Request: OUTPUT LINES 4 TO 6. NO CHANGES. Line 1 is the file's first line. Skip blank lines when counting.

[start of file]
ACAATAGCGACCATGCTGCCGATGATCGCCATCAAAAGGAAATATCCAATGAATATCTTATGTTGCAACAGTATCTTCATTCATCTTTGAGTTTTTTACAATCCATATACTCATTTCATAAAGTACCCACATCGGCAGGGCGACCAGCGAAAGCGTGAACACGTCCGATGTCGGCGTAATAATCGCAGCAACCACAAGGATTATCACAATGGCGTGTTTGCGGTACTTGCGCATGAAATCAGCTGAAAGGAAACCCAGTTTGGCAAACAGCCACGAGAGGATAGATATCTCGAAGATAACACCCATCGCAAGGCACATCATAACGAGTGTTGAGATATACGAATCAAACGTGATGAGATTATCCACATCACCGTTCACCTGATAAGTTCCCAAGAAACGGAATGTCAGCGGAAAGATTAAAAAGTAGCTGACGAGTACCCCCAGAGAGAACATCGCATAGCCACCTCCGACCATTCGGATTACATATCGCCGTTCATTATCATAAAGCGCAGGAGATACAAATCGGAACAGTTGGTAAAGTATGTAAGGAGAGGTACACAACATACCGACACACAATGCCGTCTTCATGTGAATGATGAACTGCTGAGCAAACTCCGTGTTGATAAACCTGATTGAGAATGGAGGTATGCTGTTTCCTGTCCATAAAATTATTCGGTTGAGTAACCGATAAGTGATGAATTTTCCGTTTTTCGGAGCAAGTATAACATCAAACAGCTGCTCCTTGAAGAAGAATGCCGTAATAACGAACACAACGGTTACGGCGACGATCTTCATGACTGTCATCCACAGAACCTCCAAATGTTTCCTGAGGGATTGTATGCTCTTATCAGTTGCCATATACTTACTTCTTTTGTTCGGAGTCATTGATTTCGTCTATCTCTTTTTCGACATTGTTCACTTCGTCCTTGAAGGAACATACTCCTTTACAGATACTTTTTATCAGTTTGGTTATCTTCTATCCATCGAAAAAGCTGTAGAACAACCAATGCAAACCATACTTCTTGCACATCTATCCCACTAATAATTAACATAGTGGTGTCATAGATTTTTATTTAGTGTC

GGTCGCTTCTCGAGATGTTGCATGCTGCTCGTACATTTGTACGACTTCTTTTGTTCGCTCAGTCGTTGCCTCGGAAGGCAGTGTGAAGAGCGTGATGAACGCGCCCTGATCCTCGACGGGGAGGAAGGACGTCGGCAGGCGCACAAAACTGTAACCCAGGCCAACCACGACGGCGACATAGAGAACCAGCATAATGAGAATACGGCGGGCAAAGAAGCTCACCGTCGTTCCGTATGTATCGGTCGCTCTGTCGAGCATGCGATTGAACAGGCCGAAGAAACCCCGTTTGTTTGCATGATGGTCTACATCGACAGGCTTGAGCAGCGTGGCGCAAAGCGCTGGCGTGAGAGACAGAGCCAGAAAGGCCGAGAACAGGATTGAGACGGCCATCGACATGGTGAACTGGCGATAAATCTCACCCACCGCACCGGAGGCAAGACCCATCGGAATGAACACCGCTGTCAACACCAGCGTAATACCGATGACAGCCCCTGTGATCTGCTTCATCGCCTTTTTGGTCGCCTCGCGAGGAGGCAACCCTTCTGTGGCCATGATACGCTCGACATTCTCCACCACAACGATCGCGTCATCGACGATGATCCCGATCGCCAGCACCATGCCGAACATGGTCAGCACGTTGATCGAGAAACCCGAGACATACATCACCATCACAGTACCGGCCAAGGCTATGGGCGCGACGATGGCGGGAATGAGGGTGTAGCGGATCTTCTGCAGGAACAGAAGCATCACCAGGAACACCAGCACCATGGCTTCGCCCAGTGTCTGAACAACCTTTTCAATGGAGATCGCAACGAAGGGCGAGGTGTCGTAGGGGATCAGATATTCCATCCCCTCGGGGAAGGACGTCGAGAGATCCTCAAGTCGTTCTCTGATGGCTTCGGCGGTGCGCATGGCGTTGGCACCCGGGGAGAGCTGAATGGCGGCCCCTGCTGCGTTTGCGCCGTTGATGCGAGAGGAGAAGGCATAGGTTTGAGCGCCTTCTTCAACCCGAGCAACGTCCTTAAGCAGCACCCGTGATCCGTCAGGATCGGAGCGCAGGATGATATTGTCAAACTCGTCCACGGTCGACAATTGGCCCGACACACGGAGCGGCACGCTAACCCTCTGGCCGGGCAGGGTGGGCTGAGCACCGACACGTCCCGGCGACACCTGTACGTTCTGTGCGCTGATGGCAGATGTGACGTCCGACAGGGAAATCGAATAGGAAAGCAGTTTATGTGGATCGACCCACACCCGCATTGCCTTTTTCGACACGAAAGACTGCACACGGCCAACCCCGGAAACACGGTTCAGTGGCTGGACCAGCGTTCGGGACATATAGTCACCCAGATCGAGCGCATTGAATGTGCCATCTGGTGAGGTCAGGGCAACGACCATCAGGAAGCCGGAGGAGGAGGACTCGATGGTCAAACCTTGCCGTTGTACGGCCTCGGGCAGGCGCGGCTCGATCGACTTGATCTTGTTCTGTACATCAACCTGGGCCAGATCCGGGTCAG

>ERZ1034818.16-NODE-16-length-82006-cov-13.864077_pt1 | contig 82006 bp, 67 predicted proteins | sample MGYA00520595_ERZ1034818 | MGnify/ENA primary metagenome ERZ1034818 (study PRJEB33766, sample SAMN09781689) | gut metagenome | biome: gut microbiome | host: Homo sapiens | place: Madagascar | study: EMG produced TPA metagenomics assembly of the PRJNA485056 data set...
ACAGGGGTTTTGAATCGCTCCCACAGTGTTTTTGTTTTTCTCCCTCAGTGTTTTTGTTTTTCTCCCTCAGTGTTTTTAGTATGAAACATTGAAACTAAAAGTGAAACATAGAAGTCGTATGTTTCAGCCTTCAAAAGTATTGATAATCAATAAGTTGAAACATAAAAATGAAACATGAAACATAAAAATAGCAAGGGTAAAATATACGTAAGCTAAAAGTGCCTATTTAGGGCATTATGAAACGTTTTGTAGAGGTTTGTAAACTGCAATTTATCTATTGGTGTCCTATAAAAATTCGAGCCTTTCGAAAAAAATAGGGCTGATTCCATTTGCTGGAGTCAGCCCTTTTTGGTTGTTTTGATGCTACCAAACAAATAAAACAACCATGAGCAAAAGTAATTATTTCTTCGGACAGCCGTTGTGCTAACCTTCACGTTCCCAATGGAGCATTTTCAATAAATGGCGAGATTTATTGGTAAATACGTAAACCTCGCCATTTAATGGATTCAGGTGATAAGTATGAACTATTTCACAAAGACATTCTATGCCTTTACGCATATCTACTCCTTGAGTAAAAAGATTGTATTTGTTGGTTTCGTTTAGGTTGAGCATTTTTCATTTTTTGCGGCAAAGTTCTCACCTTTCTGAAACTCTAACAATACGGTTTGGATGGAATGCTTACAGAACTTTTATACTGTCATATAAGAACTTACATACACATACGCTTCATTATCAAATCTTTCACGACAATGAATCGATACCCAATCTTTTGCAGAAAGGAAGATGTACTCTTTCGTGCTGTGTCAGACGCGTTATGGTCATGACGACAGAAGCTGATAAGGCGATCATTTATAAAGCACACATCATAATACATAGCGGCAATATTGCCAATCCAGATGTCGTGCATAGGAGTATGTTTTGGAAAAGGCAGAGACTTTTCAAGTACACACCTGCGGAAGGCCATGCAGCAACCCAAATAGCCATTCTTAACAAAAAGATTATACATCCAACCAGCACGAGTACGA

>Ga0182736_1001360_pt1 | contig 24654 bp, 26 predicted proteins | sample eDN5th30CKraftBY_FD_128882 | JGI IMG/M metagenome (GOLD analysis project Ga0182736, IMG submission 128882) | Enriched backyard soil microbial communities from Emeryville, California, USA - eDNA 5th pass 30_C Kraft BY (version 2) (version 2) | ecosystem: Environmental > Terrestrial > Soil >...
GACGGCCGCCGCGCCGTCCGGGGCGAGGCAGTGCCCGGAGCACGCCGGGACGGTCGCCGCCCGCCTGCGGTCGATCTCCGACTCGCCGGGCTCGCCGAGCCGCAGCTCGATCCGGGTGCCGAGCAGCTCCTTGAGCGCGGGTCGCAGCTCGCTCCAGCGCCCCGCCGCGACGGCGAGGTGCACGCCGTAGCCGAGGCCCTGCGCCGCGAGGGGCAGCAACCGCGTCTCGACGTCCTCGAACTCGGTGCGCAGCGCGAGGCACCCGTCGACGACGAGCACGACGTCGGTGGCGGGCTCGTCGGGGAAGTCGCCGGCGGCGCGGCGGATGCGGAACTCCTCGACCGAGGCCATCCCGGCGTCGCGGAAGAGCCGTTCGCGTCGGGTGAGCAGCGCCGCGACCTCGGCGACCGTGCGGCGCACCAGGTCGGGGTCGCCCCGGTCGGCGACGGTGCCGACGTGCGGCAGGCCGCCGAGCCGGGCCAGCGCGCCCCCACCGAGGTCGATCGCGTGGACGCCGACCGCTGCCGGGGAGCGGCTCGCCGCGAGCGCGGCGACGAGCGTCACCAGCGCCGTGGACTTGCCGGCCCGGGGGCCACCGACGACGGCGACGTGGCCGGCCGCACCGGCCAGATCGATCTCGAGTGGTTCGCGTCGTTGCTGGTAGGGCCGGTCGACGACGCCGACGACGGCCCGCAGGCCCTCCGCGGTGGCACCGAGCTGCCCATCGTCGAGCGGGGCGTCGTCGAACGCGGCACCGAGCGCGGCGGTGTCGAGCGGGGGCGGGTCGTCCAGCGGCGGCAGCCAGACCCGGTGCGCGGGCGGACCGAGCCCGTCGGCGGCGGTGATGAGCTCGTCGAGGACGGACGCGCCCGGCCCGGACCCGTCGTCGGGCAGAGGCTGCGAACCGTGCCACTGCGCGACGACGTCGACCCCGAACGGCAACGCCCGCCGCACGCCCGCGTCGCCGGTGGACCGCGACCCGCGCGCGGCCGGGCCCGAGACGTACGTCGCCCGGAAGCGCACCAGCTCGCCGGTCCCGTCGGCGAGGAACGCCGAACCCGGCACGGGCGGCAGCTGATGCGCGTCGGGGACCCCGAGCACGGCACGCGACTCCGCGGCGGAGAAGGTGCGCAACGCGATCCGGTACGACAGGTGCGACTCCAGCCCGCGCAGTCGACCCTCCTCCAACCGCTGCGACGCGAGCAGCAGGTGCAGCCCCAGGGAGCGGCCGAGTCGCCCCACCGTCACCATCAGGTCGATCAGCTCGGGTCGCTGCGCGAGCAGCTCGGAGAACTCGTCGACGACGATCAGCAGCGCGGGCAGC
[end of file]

ACAGGGGTTTTGAATCGCTCCCACAGTGTTTTTGTTTTTCTCCCTCAGTGTTTTTGTTTTTCTCCCTCAGTGTTTTTAGTATGAAACATTGAAACTAAAAGTGAAACATAGAAGTCGTATGTTTCAGCCTTCAAAAGTATTGATAATCAATAAGTTGAAACATAAAAATGAAACATGAAACATAAAAATAGCAAGGGTAAAATATACGTAAGCTAAAAGTGCCTATTTAGGGCATTATGAAACGTTTTGTAGAGGTTTGTAAACTGCAATTTATCTATTGGTGTCCTATAAAAATTCGAGCCTTTCGAAAAAAATAGGGCTGATTCCATTTGCTGGAGTCAGCCCTTTTTGGTTGTTTTGATGCTACCAAACAAATAAAACAACCATGAGCAAAAGTAATTATTTCTTCGGACAGCCGTTGTGCTAACCTTCACGTTCCCAATGGAGCATTTTCAATAAATGGCGAGATTTATTGGTAAATACGTAAACCTCGCCATTTAATGGATTCAGGTGATAAGTATGAACTATTTCACAAAGACATTCTATGCCTTTACGCATATCTACTCCTTGAGTAAAAAGATTGTATTTGTTGGTTTCGTTTAGGTTGAGCATTTTTCATTTTTTGCGGCAAAGTTCTCACCTTTCTGAAACTCTAACAATACGGTTTGGATGGAATGCTTACAGAACTTTTATACTGTCATATAAGAACTTACATACACATACGCTTCATTATCAAATCTTTCACGACAATGAATCGATACCCAATCTTTTGCAGAAAGGAAGATGTACTCTTTCGTGCTGTGTCAGACGCGTTATGGTCATGACGACAGAAGCTGATAAGGCGATCATTTATAAAGCACACATCATAATACATAGCGGCAATATTGCCAATCCAGATGTCGTGCATAGGAGTATGTTTTGGAAAAGGCAGAGACTTTTCAAGTACACACCTGCGGAAGGCCATGCAGCAACCCAAATAGCCATTCTTAACAAAAAGATTATACATCCAACCAGCACGAGTACGA

>Ga0182736_1001360_pt1 | contig 24654 bp, 26 predicted proteins | sample eDN5th30CKraftBY_FD_128882 | JGI IMG/M metagenome (GOLD analysis project Ga0182736, IMG submission 128882) | Enriched backyard soil microbial communities from Emeryville, California, USA - eDNA 5th pass 30_C Kraft BY (version 2) (version 2) | ecosystem: Environmental > Terrestrial > Soil >...
GACGGCCGCCGCGCCGTCCGGGGCGAGGCAGTGCCCGGAGCACGCCGGGACGGTCGCCGCCCGCCTGCGGTCGATCTCCGACTCGCCGGGCTCGCCGAGCCGCAGCTCGATCCGGGTGCCGAGCAGCTCCTTGAGCGCGGGTCGCAGCTCGCTCCAGCGCCCCGCCGCGACGGCGAGGTGCACGCCGTAGCCGAGGCCCTGCGCCGCGAGGGGCAGCAACCGCGTCTCGACGTCCTCGAACTCGGTGCGCAGCGCGAGGCACCCGTCGACGACGAGCACGACGTCGGTGGCGGGCTCGTCGGGGAAGTCGCCGGCGGCGCGGCGGATGCGGAACTCCTCGACCGAGGCCATCCCGGCGTCGCGGAAGAGCCGTTCGCGTCGGGTGAGCAGCGCCGCGACCTCGGCGACCGTGCGGCGCACCAGGTCGGGGTCGCCCCGGTCGGCGACGGTGCCGACGTGCGGCAGGCCGCCGAGCCGGGCCAGCGCGCCCCCACCGAGGTCGATCGCGTGGACGCCGACCGCTGCCGGGGAGCGGCTCGCCGCGAGCGCGGCGACGAGCGTCACCAGCGCCGTGGACTTGCCGGCCCGGGGGCCACCGACGACGGCGACGTGGCCGGCCGCACCGGCCAGATCGATCTCGAGTGGTTCGCGTCGTTGCTGGTAGGGCCGGTCGACGACGCCGACGACGGCCCGCAGGCCCTCCGCGGTGGCACCGAGCTGCCCATCGTCGAGCGGGGCGTCGTCGAACGCGGCACCGAGCGCGGCGGTGTCGAGCGGGGGCGGGTCGTCCAGCGGCGGCAGCCAGACCCGGTGCGCGGGCGGACCGAGCCCGTCGGCGGCGGTGATGAGCTCGTCGAGGACGGACGCGCCCGGCCCGGACCCGTCGTCGGGCAGAGGCTGCGAACCGTGCCACTGCGCGACGACGTCGACCCCGAACGGCAACGCCCGCCGCACGCCCGCGTCGCCGGTGGACCGCGACCCGCGCGCGGCCGGGCCCGAGACGTACGTCGCCCGGAAGCGCACCAGCTCGCCGGTCCCGTCGGCGAGGAACGCCGAACCCGGCACGGGCGGCAGCTGATGCGCGTCGGGGACCCCGAGCACGGCACGCGACTCCGCGGCGGAGAAGGTGCGCAACGCGATCCGGTACGACAGGTGCGACTCCAGCCCGCGCAGTCGACCCTCCTCCAACCGCTGCGACGCGAGCAGCAGGTGCAGCCCCAGGGAGCGGCCGAGTCGCCCCACCGTCACCATCAGGTCGATCAGCTCGGGTCGCTGCGCGAGCAGCTCGGAGAACTCGTCGACGACGATCAGCAGCGCGGGCAGC